Tuesday, January 17, 2012

Ipsilon Dart (Agrotis ipsilon - 10663)



Ipsilon Dart
(Agrotis ipsilon - 10663)

This moth -- like many, actually, -- is not a friend of gardeners. Dart moths are also known as cutworm moths. Likewise, the Ipsilon Dart's larva is also known as a Black or Greasy Cutworm.

Range: Throughout most of North America except the Arctic.

Habitat: Croplands, fields, gardens.

Food: Larvae feed on many cultivated plants (e.g. clover, corn, lettuce, potatoes, tobacco) plus grasses.

This is a female based upon her simple antennae. She is feeding on moth bait.

Links:
BugGuide
Moth Photographers Group
University of Florida Featured Creature

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3 comments:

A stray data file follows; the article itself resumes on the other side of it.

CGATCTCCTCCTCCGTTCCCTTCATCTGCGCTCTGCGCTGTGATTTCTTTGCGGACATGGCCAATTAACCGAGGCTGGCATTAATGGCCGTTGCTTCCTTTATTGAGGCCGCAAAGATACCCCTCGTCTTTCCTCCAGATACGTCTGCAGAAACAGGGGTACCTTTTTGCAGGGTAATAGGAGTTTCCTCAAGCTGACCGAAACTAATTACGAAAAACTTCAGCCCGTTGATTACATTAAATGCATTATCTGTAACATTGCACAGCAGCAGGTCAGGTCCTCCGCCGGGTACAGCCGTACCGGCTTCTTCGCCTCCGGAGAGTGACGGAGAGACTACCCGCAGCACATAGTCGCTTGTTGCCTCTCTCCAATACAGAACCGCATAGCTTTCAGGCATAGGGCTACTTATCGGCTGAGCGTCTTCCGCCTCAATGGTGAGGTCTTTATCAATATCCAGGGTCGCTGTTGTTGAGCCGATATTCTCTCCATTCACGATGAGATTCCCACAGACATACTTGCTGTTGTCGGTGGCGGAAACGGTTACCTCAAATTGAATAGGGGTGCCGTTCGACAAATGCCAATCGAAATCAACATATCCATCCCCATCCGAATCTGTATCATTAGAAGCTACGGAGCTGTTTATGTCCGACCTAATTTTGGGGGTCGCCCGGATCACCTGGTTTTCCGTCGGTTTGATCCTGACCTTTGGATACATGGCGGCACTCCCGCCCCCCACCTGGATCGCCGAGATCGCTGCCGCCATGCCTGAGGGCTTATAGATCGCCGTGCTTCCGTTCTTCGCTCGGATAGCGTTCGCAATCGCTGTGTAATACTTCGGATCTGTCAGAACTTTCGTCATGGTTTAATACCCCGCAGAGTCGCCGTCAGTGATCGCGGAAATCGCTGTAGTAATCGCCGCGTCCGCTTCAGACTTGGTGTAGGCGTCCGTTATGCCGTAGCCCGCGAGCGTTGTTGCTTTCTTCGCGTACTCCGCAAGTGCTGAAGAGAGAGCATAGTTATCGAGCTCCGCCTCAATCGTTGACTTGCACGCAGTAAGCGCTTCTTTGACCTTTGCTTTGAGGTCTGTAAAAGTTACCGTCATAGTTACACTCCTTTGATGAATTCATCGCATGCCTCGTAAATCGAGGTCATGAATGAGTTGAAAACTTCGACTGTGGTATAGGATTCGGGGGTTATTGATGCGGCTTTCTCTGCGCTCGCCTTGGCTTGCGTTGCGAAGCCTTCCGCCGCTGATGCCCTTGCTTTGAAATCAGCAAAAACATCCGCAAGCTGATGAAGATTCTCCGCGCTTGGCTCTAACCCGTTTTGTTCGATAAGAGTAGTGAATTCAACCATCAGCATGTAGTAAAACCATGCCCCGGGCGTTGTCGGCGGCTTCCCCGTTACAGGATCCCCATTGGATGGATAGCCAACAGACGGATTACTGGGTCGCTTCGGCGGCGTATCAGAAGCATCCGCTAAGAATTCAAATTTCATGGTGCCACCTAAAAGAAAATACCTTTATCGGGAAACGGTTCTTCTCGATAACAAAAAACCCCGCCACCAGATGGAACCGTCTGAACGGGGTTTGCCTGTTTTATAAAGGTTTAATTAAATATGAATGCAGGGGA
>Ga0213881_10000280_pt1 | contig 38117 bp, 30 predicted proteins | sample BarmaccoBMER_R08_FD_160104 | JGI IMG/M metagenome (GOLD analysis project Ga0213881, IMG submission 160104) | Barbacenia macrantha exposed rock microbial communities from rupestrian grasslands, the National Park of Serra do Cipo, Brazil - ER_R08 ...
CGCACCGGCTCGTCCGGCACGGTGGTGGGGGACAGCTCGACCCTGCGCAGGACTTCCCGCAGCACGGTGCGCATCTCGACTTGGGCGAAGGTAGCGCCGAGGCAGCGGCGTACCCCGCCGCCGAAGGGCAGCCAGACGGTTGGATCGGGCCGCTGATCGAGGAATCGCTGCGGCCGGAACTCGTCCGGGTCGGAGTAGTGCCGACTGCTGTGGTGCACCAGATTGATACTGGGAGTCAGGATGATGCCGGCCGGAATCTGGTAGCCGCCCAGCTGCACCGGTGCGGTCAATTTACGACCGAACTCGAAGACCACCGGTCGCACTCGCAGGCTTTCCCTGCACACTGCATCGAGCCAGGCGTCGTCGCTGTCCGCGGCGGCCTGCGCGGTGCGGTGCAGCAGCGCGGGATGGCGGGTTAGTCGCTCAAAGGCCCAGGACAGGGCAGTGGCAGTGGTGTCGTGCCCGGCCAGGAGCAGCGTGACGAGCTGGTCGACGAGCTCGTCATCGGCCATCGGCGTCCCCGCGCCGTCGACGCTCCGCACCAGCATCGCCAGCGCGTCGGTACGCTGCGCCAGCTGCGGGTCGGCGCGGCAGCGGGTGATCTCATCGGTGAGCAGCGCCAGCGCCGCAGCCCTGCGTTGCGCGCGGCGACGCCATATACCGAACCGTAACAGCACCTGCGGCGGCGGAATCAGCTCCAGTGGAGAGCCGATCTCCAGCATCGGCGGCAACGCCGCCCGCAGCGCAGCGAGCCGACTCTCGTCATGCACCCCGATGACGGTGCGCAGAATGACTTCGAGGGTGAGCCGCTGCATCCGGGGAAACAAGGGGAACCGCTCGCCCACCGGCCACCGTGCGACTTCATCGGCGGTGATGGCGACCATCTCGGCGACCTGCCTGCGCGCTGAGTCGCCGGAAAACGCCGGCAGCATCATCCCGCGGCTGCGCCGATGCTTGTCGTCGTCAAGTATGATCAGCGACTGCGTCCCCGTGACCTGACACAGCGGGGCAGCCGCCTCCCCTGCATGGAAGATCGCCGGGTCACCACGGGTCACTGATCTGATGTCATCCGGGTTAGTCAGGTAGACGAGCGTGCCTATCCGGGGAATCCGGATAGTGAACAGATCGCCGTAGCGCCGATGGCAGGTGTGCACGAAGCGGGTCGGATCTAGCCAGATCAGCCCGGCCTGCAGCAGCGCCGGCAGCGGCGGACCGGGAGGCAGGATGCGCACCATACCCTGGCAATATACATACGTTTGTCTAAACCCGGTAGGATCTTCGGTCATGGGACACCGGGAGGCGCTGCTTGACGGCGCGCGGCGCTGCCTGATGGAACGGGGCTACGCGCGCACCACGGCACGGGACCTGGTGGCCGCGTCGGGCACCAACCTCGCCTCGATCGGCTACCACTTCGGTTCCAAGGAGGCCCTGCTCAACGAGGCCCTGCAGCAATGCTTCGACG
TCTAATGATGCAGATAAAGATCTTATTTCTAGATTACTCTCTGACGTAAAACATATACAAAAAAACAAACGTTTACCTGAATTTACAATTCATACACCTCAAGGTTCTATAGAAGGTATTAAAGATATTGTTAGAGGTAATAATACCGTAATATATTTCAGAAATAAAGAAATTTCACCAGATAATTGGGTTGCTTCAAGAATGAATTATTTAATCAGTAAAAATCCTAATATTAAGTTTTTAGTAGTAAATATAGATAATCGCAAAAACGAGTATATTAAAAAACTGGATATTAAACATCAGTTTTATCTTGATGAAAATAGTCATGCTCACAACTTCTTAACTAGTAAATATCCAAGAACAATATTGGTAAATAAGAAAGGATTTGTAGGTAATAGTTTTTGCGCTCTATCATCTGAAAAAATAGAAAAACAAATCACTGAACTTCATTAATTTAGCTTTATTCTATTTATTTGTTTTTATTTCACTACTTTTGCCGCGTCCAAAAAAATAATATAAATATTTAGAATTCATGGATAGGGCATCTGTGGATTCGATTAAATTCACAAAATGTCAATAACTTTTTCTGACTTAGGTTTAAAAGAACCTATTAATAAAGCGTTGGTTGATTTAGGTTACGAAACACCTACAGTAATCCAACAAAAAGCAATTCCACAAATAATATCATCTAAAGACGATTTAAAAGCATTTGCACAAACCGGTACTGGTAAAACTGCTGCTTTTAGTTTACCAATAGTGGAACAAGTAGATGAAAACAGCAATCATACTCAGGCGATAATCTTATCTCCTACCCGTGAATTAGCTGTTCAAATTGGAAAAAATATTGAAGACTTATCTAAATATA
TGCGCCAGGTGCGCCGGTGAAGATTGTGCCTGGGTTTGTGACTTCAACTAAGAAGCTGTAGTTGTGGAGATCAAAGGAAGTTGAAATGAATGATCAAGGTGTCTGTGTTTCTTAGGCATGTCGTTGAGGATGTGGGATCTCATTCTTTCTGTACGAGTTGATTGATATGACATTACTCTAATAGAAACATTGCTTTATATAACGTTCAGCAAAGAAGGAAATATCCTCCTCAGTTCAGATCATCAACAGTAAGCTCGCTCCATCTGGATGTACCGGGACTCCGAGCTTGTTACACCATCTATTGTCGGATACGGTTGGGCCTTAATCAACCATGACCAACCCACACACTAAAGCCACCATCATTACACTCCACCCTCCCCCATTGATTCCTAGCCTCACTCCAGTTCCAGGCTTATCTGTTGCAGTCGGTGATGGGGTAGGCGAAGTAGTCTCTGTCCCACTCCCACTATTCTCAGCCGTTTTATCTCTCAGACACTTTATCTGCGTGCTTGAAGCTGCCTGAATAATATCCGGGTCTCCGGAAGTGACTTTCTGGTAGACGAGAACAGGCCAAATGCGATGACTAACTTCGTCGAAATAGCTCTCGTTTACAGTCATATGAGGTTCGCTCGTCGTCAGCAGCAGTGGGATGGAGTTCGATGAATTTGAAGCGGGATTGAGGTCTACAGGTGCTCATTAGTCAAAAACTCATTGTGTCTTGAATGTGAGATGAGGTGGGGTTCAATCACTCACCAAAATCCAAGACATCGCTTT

Lisa at Greenbow said...

Luckily I have not been blessed with this moth. I will be on the look out for it though.

Beyond My Garden said...

Great information with a bit of evil forshadowing. "feeding on moth bait." I suspect there will be a few less Ipsilon Darts in your neck of the woods.
nellie

Marvin said...

We try to protect our seedlings against cutworms with collars around the plants, but there are 400+ different species of cutworm moths in North America. I don't hold the moths responsible for the sins of their offspring. The moth bait is mostly brown sugar with enough beer to liquify it, plus a little molasses and an overripe banana. It is meant to mimic tree sap, which is a food source for many moths. I use the bait to attract moths so I can photograph them. Some moth species are more prone to come to the bait than they are to be attracted by lights, though the Ipsilon Dart is also very common under the lights.